Glassco v. Houston
MEMORANDUM AND ORDER - IT IS THEREFORE ORDERED that: Petitioner's Motion for Leave to Proceed IFP on Appeal is granted. (Filing No. 28 .) Petitioner's Motion for Certificate of Appealability (Filing No. 29 ) is denied without prejudice to reassertion before the Eighth Circuit. The Clerk of the court shall provide the Court of Appeals a copy of this Memorandum and Order. Ordered by Senior Judge Richard G. Kopf. (Copy mailed to pro se party and as directed)(TCL )
IN THE UNITED STATES DISTRICT COURT
FOR THE DISTRICT OF NEBRASKA
SCOTTY R. GLASSCO,
ROBERT HOUSTON, Director of
Department of Corrections,
This matter is before the court on Petitioner Scotty R. Glassco’s Notice of
Appeal, Motion for Leave to Proceed in Forma Pauperis (“IFP”) on Appeal, and
Motion for Certificate of Appealability. (Filing Nos. 27, 28, and 29.) On August 23,
2012, the court dismissed Glassco’s Petition for Writ of Habeas Corpus with
prejudice. (Filing Nos. 23 and 24.) Thereafter, Glassco filed a timely Notice of
Appeal. (Filing No. 27 (see also Filing No. 26 extending the time in which to file a
notice of appeal for good cause shown).) For the reasons set forth below, the court
will grant Petitioner leave to proceed IFP, and deny his Motion for Certificate of
MOTION FOR LEAVE TO APPEAL IFP
Pursuant to 28 U.S.C. § 1915(a)(1)-(2), and after considering Petitioner’s
financial status as shown in the records of this court, leave to proceed in forma
pauperis on appeal will be granted and Petitioner is relieved from paying the appellate
filing fee at this time.
REQUEST FOR CERTIFICATE OF APPEALABILITY
Before a petitioner may appeal the dismissal of a petition for writ of habeas
corpus, a “Certificate of Appealability” must issue. Pursuant to the Antiterrorism and
Effective Death Penalty Act of 1996 (“AEDPA”), the right to appeal such a dismissal
is governed by 28 U.S.C. § 2253(c), which states:
(c)(1) Unless a circuit justice or judge issues a certificate of
appealability, an appeal may not be taken to the court of appeals from–
(A) the final order in a habeas corpus proceeding in which the
detention complained of arises out of process issued by a State
(2) A certificate of appealability may issue under paragraph (1) only if
the applicant has made a substantial showing of the denial of a
(3) The certificate of appealability under paragraph (1) shall indicate
which specific issue or issues satisfy the showing required by paragraph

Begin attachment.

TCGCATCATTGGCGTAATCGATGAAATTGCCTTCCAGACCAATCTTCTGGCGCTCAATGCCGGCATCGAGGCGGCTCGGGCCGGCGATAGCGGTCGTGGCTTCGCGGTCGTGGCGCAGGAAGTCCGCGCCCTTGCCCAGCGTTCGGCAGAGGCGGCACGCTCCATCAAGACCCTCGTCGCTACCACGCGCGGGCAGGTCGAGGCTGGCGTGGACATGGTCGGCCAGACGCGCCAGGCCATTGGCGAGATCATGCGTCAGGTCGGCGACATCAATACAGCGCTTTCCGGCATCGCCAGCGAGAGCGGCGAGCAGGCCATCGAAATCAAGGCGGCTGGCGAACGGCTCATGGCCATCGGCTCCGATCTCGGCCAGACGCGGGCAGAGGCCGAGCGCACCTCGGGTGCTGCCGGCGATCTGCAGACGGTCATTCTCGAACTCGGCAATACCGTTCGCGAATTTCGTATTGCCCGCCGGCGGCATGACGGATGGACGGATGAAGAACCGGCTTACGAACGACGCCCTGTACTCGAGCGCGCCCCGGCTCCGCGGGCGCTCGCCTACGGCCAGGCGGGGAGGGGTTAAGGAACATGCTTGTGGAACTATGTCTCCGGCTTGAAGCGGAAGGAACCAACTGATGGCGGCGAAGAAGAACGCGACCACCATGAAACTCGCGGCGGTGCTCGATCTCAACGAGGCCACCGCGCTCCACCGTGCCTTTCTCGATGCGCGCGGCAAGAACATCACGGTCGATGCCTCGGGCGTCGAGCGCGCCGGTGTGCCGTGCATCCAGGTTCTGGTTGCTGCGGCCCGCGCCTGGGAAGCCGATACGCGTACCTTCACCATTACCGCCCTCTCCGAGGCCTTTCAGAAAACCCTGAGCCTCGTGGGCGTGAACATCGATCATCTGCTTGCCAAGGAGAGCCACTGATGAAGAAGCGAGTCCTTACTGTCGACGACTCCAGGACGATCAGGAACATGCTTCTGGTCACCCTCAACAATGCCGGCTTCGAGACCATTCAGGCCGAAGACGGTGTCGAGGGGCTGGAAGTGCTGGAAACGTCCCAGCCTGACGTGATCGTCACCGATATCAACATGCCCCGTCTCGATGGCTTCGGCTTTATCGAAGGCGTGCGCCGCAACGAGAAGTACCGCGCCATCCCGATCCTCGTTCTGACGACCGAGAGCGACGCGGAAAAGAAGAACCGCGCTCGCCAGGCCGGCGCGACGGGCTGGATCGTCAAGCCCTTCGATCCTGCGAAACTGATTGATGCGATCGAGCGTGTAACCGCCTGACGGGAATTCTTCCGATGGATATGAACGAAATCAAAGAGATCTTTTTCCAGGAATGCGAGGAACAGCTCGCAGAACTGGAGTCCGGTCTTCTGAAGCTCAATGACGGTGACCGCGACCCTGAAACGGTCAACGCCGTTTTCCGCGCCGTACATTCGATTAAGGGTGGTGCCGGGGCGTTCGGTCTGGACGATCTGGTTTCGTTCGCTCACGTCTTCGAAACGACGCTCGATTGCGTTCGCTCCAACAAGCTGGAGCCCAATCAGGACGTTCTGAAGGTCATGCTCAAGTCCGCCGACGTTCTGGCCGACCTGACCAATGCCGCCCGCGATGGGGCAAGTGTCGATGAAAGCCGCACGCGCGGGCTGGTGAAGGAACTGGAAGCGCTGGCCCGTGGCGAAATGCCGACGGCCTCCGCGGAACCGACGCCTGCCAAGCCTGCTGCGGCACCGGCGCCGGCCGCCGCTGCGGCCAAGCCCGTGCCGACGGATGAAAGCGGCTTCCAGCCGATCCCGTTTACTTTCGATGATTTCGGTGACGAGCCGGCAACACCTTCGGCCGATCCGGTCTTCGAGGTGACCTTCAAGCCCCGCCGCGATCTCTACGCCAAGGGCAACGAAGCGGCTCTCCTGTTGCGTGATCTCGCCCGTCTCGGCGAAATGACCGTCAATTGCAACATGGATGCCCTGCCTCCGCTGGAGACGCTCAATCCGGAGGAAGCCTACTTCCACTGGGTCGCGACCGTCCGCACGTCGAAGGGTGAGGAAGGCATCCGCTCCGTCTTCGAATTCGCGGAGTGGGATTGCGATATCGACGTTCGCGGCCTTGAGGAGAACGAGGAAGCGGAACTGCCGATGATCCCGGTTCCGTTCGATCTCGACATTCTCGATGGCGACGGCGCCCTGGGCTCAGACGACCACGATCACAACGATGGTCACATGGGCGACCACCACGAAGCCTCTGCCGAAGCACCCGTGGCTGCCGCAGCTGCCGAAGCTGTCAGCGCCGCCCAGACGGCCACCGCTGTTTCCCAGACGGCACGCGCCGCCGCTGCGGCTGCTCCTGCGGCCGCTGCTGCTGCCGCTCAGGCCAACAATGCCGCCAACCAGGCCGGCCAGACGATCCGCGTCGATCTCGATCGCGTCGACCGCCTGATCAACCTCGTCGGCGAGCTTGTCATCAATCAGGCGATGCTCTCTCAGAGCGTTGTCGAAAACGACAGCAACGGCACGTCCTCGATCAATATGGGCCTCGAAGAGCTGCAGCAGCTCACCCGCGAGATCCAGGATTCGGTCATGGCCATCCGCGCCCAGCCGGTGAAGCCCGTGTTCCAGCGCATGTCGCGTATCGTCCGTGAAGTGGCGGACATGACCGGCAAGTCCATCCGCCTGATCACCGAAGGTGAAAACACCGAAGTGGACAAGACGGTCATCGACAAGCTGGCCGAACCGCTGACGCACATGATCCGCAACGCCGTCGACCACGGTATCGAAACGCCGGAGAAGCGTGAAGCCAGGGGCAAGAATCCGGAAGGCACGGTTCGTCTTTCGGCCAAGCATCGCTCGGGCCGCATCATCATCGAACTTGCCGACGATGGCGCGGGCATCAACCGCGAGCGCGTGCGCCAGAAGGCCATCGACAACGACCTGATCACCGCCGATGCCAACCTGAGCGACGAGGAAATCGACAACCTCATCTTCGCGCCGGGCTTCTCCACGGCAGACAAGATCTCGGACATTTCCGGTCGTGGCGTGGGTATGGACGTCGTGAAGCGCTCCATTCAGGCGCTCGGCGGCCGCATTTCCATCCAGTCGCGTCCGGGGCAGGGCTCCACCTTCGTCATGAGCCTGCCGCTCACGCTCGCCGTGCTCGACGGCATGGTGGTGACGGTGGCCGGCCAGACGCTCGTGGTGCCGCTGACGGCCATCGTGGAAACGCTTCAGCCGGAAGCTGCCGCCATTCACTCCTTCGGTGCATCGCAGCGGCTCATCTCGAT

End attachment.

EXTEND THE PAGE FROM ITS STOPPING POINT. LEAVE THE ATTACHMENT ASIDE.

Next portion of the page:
A certificate of appealability may issue only if the applicant has made a
substantial showing of the denial of a constitutional right. See 28 U.S.C. § 2253(c)(2).
Such a showing requires a demonstration “that reasonable jurists could debate whether
(or, for that matter, agree that) the petition should have been resolved in a different
manner or that the issues presented were adequate to deserve encouragement to
proceed further.” Slack v. McDaniel, 529 U.S. 473, 484 (2000) (internal quotation
marks omitted), citing Barefoot v. Estelle, 463 U.S. 894 (1983) (defining pre-AEDPA
standard for a certificate of probable cause to appeal).
Similarly, Federal Rule of Appellate Procedure 22(b), as amended by AEDPA,
indicates that in an action pursuant to 28 U.S.C. § 2254, a notice of appeal triggers the
requirement that the district judge who rendered the judgment either issue a certificate
of appealability or state the reasons why such a certificate should not issue. See
generally Tiedeman v. Benson, 122 F.3d 518, 521 (8th Cir. 1997).
“Where a district court has rejected the constitutional claims on the merits, the
showing required to satisfy §2253(c) is straightforward: The petitioner must
demonstrate that reasonable jurists would find the district court’s assessment of the
constitutional claims debatable or wrong.” Slack, 529 U.S. at 484. Similarly, if the
district court denies a petition for writ of habeas corpus on procedural grounds without
reaching the underlying constitutional claims on the merits:
[A] COA should issue when the prisoner shows, at least, that jurists of
reason would find it debatable whether the petition states a valid claim
of the denial of a constitutional right and . . . would find it debatable
whether the district court was correct in its procedural ruling . . . Where
a plain procedural bar is present and the district court is correct to invoke
it to dispose of the case, a reasonable jurist could not conclude either that
the district court erred in dismissing the petition or that the petitioner
should be allowed to proceed further. In such a circumstance, no appeal
would be warranted.
The court has carefully reviewed the record and Petitioner’s Motion for
Certificate of Appealability. (Filing No. 29.) Petitioner has failed to demonstrate that
reasonable jurists would find this court’s ruling debatable or wrong. For the reasons
stated in the court’s August 23, 2012, Memorandum and Order (Filing No. 23), which
dismissed Petitioner’s claims with prejudice, the court declines to issue a Certificate
IT IS THEREFORE ORDERED that:
Petitioner’s Motion for Leave to Proceed IFP on Appeal is granted.
(Filing No. 28.)
Petitioner’s Motion for Certificate of Appealability (Filing No. 29) is
denied without prejudice to reassertion before the Eighth Circuit.
The Clerk of the court shall provide the Court of Appeals a copy of this
Memorandum and Order.
DATED this 9th day of November, 2012.
BY THE COURT:
Richard G. Kopf
Senior United States District Judge
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